Most helpful critical review
0 of 1 people found the following review helpful
Gilded but tarnished by time
on 21 February 2015
To my mind - and I do realise I'm in a minority among country-rock lovers - Gram Parsons is one of the most overrated singers of the past fifty years. A great songwriter but as a singer, though he had his moments, particularly on tortured ballads or in duet with Emmylou Harris, he consistently sang slightly flat, and too often on these admittedly classic tracks (well, some of them, anyway) sounds disengaged - which, by all accounts he was, at least by the time of the second of the two LPs presented on this useful disc.
There are still some essential tracks, mainly on the first record, The Gilded Palace of Sin. However, even here I think Gram & the Burritos' versions of the Penn/Oldham songs Do Right Woman and Dark End of the Street aren't a patch on other attempts by singers such as James Carr, Percy Sledge, Aretha, Etta James or Ry Cooder.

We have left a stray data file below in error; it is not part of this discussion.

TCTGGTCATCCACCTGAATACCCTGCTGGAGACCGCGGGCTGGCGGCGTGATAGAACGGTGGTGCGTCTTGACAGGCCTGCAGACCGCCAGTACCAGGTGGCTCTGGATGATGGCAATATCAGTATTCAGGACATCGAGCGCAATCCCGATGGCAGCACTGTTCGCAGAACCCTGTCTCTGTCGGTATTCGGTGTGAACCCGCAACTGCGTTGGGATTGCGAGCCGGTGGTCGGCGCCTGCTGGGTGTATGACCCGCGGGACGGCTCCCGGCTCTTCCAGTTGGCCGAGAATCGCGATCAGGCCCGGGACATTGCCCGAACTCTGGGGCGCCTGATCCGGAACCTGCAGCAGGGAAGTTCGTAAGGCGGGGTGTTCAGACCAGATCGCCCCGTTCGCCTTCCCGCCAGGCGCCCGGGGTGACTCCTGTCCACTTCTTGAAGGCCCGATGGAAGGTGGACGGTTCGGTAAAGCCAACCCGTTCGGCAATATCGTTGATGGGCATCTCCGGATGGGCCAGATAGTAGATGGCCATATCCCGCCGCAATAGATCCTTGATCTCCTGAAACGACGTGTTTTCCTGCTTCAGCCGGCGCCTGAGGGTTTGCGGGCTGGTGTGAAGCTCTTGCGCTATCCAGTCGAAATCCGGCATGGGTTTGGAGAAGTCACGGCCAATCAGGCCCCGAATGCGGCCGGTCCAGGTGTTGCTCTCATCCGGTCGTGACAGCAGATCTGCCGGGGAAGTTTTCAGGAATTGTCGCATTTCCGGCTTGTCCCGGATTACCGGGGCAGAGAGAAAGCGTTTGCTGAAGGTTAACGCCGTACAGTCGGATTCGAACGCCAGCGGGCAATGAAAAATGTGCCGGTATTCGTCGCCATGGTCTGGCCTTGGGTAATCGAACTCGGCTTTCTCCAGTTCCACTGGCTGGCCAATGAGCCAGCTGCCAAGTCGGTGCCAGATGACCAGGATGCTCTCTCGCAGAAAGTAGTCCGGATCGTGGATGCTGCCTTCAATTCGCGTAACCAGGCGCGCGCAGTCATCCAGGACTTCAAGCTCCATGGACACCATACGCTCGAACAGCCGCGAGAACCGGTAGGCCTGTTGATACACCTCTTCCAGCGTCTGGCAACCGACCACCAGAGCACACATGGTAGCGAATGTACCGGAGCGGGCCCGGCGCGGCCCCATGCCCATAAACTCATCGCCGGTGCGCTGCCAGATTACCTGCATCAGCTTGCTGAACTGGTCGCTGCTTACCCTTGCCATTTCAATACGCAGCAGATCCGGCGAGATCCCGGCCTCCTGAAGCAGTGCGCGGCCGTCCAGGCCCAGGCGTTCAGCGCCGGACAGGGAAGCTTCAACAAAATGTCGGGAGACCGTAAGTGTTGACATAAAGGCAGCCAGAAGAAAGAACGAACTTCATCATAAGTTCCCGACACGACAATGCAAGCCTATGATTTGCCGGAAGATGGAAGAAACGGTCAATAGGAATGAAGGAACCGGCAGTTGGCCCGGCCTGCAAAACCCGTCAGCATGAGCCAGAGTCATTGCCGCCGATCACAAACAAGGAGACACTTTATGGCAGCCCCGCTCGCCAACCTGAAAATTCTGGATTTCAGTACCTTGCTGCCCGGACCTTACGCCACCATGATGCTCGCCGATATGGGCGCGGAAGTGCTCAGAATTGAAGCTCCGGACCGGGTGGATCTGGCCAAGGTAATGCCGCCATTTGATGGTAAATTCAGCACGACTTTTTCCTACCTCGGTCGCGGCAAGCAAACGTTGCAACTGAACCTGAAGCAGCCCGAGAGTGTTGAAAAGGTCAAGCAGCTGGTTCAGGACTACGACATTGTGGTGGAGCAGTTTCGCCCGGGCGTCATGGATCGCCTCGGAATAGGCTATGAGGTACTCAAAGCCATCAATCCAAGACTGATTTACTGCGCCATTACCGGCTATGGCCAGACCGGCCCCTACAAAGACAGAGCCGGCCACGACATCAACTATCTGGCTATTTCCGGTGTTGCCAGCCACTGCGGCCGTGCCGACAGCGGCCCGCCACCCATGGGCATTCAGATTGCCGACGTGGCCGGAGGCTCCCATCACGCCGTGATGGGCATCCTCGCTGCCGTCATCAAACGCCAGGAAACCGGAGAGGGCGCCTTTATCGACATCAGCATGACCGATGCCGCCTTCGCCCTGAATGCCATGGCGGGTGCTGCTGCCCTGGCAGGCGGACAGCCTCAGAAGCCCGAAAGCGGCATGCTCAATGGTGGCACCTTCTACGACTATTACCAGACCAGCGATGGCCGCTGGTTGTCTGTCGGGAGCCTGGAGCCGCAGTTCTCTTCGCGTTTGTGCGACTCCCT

Hot Burrito #1 (aka I'm Your Toy) is a beautiful number, and Gram's voice does his own song justice, though it's a close thing: what others hear as a vulnerable, broken baritone I hear as a fallible, barely-in-tune vocal instrument missing a string or two. Sorry to Gram's devoted fans, but I really have tried. His two albums under his own name are much better and more cohesive, with Emmylou adding to the overall musicality.
There are to my mind better records from the period, for example by the Dillards, Poco, NRPS, and of course GP's onetime cohorts The Byrds. These tracks too often sound shoddy, with GP's haunted, lonesome voice over-indulged by both the band and the man himself. He was a great and influential talent, and a much missed one, but this Burrito compilation doesn't show him at his best.
You may not agree with me, and many won't, but know that I write 'more in sorrow than in anger'.